Little Winter Stone (dry)
In January of 1995, while fishing the Yuba for steelhead with a couple of friends, we noticed the fish taking
adult stones off the surface. After capturing a specimen, I took it home and designed an imitation. The natural's
characteristics included a tan-ish body, a yellowish underbody, a black head and a dark wing. They seemed to average
about 1 1/8 inch in length, and were fairly slim of body. The result is the pattern depicted below. Because the
stonefly hatch is just beginning, it seemed appropriate to feature this fly for January of the new millennium.
1. Cover hook with thread. At a
point just above back of barb, tie in two biots, concave side out
(usual stonefly arrangement). At the same point, tie in rug thread
on top of hook, and yellow yarn on bottom of hook. Let these hang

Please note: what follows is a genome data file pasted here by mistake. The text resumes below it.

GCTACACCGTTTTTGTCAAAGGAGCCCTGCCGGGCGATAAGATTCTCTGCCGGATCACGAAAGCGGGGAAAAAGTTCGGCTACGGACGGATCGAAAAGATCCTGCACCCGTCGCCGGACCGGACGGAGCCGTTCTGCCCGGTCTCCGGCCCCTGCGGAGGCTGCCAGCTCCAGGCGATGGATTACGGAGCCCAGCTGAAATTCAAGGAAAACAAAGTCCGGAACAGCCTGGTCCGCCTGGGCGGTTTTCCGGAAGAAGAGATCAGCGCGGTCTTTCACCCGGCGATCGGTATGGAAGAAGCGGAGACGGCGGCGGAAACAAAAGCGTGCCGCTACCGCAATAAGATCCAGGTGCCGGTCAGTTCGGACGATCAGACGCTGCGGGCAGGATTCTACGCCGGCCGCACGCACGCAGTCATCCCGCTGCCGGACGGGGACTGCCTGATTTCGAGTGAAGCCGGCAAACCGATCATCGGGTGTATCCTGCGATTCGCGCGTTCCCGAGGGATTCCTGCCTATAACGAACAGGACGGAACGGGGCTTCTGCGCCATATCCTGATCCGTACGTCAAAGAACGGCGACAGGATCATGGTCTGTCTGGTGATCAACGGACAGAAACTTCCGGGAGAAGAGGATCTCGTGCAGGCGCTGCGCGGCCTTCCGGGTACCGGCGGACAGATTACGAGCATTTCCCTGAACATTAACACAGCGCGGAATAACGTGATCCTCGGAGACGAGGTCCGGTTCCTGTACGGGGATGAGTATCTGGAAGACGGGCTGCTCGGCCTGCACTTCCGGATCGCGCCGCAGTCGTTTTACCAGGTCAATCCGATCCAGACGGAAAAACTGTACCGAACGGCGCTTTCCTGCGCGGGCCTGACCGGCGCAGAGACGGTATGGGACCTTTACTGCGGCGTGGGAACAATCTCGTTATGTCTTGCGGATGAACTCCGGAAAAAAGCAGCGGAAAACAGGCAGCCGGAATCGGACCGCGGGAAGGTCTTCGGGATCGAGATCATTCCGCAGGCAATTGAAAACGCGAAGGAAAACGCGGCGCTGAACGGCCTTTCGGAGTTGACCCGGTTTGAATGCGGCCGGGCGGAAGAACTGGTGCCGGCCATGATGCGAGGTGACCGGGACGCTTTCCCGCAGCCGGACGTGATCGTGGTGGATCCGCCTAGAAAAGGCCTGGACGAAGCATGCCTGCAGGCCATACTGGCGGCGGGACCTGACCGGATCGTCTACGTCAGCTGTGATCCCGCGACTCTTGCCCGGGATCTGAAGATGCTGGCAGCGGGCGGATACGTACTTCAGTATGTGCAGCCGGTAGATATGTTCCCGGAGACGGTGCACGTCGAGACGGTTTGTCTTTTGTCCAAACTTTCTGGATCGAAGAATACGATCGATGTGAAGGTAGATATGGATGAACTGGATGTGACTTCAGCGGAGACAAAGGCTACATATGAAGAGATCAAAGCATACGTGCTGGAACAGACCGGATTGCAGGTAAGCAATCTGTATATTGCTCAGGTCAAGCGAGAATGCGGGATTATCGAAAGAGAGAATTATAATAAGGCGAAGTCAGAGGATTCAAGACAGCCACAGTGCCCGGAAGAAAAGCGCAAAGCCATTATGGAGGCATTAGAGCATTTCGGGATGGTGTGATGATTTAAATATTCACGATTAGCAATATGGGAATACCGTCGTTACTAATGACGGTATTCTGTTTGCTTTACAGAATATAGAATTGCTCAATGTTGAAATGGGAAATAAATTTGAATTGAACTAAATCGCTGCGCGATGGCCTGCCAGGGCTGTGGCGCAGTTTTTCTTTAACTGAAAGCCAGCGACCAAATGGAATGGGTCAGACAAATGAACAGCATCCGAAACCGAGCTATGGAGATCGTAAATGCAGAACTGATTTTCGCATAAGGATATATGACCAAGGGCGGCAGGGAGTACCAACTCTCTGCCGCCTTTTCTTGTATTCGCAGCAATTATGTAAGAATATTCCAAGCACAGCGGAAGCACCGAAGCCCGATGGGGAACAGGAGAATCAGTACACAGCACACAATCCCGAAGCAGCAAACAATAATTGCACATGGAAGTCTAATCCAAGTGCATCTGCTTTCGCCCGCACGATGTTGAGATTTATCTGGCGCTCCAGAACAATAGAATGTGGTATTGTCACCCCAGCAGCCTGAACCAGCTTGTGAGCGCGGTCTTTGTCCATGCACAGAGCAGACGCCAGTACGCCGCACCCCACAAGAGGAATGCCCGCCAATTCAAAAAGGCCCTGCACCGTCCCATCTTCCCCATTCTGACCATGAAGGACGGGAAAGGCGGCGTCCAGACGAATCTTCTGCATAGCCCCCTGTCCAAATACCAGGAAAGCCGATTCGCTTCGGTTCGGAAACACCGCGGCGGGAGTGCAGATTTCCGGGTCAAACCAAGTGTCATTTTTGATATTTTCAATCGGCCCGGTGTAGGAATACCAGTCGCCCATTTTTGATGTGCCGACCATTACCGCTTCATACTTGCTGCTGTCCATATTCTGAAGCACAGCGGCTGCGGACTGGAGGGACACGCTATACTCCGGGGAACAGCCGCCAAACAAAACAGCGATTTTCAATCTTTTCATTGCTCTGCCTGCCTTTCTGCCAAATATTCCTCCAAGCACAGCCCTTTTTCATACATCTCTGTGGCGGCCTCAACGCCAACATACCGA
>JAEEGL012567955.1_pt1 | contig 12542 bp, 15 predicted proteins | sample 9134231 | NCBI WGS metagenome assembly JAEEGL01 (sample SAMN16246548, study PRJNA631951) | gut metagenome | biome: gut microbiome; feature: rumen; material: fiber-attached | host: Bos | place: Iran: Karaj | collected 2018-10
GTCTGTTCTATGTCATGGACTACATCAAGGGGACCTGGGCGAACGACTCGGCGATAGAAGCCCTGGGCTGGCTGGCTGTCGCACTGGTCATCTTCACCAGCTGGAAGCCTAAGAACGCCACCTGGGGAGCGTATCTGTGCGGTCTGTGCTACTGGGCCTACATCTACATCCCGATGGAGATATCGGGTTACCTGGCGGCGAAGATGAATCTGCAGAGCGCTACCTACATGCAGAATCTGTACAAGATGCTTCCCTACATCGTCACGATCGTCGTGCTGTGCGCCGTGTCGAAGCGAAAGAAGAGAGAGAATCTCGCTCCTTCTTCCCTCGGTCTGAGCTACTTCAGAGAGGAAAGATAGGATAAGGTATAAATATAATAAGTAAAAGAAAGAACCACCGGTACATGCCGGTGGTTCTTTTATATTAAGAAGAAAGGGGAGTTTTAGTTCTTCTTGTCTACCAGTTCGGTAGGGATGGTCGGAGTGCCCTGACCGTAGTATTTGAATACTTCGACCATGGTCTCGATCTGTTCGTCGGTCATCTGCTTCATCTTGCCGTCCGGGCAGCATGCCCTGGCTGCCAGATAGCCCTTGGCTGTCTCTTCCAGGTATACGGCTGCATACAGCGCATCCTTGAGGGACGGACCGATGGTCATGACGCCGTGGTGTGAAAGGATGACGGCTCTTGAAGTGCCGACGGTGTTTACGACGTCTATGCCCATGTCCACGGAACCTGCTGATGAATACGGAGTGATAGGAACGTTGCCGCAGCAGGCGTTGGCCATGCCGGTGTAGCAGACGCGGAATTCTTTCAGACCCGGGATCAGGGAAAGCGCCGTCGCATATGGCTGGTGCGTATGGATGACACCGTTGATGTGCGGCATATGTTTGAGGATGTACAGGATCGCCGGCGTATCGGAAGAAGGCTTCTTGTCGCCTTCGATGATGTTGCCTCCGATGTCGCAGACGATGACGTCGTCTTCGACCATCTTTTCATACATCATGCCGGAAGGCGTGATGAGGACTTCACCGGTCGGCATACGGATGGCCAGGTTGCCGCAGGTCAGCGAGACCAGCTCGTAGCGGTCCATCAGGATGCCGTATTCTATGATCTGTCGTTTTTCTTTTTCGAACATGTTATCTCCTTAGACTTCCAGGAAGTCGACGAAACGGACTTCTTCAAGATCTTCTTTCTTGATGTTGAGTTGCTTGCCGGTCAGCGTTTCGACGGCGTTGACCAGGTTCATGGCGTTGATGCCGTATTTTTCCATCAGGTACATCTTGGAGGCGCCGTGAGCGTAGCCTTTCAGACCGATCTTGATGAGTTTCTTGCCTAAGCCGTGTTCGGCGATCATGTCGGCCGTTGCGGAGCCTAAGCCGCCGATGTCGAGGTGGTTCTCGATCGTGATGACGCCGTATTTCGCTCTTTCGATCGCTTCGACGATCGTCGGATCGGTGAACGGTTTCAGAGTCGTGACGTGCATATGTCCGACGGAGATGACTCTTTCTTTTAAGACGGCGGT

out of the way for now.
2. Dub up a nice tapered body, leaving about 1/8 inch behind the eye
3. Turn the hook upside down (or rotate vise), and pull the yellow
yarn forward, tying it off at forward end of body, on underside.
This imitates the underbody.
4. Return the hook to normal position, and rib the body and
underbody with the black rug thread. You can find rug thread at the
yardage shop. Use a substitute if necessary.
5. Strip the fuzz from a large brown neck hackle. Put a drop of
flexament on the hackle, and stroke it backward until it is about
3/16 inch in width. Set it aside to dry. When dry, tie it in atop
the fly, right on top of the forward end of the body.
6. Trim the rear end of the hackle to a rounded shape, letting the
feather stick out over the back end of the body about 3/8 inch.
7. Tie in a nice, stiff neck hackle on the still-bare front 1/8 inch
of the hook, and wrap as a dry hackle. Trim the hackle top and
bottom, so that only the barbs which stick out to the sides remain.
8. Form a nice head, tie it on a 4X tippet (or 5X if the water is
low and clear), wade in quietly, observe what's going on, cast to a
rising fish, avoid all drag, visualize the take as it drifts, and